Juliette May Fraser (1887-1993) is perhaps best known for the murals she painted around the world. She also portrayed Hawaiian legends and other themes through linoleum cut, oil painting, ceramic, and fresco. Fraser's work was not flashy; in fact, critics sometimes described her art as "deceptively simple." She was born and raised in Honolulu; after graduating from Wellesley College in Massachusetts, she worked as an educator like her parents, who had come to the islands to teach. As contemporary New York artist John McPherson recently said, “sketches and drawings often are the most revealing aspects of an artist’s vision.” This is so true for Juliette May Fraser. Since childhood she had been captivated by art, so she saved up to study at the Art Students League in New York. Her works hang in museums around the world, including the Honolulu Museum of Art and in many Hawai’i public buildings. In the Hawai’i State Library, Fraser completed in 1934-35 a series of murals based on the legends of Hawai’i.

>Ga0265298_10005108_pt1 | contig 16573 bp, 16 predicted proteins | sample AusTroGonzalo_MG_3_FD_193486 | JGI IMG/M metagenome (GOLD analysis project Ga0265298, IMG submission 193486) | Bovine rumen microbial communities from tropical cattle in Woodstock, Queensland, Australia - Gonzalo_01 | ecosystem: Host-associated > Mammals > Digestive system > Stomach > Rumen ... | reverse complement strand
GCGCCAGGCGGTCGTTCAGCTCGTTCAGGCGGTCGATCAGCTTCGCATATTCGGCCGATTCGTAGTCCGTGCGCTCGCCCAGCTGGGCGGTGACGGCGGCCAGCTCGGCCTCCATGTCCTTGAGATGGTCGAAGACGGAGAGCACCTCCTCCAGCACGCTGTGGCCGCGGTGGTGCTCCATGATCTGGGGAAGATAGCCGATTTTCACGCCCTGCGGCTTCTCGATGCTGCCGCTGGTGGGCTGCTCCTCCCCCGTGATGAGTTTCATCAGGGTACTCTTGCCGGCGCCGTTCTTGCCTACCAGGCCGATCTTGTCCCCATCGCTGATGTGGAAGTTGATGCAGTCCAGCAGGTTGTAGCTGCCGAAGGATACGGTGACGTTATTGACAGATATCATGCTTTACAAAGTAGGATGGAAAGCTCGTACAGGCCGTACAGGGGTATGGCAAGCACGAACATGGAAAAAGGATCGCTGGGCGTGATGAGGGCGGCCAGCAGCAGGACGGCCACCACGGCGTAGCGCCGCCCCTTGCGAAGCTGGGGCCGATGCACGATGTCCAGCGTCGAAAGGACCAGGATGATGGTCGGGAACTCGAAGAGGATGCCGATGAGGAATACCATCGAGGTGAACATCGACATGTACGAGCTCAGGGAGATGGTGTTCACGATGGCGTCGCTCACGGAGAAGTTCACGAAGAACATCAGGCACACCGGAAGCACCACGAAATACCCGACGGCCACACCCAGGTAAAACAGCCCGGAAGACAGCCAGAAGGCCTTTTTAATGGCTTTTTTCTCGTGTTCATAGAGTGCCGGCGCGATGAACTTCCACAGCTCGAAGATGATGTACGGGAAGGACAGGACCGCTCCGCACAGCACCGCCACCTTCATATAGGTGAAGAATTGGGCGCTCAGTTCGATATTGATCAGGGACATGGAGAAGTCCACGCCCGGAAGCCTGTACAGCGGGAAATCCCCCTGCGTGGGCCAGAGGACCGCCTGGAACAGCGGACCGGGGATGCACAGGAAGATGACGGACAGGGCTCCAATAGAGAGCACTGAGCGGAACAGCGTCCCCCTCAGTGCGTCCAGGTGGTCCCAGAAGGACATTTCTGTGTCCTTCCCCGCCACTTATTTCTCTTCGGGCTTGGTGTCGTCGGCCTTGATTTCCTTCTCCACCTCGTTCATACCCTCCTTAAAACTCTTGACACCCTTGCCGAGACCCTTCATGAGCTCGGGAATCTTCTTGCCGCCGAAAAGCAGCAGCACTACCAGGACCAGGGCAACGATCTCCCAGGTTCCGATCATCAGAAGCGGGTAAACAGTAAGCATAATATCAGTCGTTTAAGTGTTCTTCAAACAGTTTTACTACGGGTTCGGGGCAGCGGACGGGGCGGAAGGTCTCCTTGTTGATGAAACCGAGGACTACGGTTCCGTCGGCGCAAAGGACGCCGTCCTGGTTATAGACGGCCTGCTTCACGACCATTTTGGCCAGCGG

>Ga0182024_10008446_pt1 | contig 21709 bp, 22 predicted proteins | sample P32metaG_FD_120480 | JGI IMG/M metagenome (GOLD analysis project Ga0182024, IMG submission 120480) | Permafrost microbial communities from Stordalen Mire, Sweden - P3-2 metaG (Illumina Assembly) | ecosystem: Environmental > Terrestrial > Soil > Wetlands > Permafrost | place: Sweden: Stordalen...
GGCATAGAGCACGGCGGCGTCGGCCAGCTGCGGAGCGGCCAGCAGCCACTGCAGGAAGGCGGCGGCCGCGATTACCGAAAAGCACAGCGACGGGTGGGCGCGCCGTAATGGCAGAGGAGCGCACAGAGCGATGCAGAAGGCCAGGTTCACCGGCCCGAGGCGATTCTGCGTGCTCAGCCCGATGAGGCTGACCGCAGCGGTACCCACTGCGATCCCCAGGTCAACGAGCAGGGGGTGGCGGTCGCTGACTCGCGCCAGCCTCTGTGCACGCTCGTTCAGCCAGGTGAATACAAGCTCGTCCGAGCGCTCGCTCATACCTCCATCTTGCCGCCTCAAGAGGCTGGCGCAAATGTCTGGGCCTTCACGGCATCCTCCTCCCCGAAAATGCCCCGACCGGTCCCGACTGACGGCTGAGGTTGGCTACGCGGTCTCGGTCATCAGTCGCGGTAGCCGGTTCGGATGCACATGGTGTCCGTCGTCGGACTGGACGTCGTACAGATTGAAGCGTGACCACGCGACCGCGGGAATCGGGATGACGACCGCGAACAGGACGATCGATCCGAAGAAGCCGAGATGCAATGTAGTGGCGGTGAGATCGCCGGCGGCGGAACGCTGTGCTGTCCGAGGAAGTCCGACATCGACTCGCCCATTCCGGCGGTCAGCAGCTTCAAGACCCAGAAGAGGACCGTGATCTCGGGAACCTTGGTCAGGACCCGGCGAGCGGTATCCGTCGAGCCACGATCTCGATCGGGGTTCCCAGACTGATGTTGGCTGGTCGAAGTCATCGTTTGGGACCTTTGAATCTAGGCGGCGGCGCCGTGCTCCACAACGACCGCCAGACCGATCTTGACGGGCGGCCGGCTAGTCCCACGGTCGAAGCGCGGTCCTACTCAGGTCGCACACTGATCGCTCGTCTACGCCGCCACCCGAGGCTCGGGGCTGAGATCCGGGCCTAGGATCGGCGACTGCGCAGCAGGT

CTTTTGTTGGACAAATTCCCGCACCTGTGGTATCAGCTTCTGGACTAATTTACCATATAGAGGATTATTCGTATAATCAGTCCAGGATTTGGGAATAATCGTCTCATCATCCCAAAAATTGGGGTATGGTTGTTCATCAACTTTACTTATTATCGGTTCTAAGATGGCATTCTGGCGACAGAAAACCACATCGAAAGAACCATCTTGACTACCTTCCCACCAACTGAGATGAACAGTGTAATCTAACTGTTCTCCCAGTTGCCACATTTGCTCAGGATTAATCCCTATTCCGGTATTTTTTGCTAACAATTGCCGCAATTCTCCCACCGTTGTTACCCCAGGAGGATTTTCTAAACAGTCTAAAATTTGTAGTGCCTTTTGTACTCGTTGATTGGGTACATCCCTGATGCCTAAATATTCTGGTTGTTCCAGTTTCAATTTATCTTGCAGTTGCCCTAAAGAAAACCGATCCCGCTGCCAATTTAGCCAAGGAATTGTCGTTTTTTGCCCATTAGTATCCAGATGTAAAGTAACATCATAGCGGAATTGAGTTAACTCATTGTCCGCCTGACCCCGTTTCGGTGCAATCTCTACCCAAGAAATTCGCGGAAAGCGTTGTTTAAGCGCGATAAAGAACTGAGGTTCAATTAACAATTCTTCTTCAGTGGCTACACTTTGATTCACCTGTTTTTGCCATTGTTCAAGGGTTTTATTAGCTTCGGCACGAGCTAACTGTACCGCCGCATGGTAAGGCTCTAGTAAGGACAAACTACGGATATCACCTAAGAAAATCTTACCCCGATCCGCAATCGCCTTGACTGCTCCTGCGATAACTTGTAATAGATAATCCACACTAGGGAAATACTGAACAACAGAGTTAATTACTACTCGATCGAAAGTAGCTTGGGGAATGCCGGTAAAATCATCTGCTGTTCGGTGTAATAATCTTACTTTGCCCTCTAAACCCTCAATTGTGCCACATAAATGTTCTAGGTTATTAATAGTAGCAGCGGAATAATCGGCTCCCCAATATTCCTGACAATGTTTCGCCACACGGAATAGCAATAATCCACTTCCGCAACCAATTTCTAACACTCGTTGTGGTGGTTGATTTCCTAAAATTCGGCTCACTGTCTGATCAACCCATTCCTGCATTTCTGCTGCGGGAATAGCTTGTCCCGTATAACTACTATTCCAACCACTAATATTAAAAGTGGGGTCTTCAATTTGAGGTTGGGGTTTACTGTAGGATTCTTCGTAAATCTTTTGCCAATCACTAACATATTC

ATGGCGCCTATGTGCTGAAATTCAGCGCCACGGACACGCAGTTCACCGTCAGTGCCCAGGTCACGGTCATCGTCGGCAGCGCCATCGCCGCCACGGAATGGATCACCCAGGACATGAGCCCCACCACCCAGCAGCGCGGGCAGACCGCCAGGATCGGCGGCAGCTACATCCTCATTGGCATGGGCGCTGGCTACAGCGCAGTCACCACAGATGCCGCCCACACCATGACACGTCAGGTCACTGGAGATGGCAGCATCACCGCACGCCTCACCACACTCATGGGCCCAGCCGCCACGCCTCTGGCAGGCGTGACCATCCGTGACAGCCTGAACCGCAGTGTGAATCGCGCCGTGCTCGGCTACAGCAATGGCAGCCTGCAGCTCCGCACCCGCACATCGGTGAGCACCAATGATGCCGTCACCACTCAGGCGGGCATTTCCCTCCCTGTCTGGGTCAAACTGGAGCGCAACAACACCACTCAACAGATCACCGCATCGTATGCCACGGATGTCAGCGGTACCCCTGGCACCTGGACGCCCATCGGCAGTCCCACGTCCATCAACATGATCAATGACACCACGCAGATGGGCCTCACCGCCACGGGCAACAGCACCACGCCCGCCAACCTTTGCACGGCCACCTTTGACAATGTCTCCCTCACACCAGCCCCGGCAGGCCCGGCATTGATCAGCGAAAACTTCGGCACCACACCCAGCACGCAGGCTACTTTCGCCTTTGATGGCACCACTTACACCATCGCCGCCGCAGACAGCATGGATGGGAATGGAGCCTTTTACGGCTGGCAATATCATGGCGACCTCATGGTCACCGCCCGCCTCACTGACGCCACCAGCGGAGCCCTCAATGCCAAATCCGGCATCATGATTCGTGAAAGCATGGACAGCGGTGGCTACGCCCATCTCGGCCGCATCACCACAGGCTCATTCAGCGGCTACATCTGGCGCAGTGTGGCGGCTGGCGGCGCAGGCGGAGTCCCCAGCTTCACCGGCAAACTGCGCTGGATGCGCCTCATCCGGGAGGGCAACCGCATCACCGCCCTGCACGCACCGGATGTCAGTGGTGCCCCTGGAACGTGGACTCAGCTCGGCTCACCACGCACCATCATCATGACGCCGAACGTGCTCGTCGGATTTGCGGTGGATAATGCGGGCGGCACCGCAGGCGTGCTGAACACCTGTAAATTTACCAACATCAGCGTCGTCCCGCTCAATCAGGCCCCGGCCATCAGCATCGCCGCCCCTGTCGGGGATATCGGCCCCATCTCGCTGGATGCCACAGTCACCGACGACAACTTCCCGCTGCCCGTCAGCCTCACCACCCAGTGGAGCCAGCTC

At the University of Hawai’i in Honolulu, Fraser's fresco, Air (1953), is the largest and most complex of the frescoes in Bilger Hall and depicts the land-linked culture that sustained early Hawaiian people. Her 50-foot charcoal and sanguine mural (executed across 13 masonite panels) depicting a harvest and gift-giving ceremony, the Makahiki season, was re-dedicated and placed in Hamilton Library at the University of Hawai’i. Fraser created another “Harvest Celebration,” in 1938 for the Hawai’i Pavilion at the San Francisco World's Fair. Fraser is also noted for her print work and was associated with Honolulu Printmakers, which is said to be the oldest continuously active printmaking organization in the United States. The group was founded in 1928 by a group of local artists in an effort to encourage the art of printmaking in Hawai’i. Substantial sums are paid to obtain the choicest of her works, particularly for her frescos and watercolors.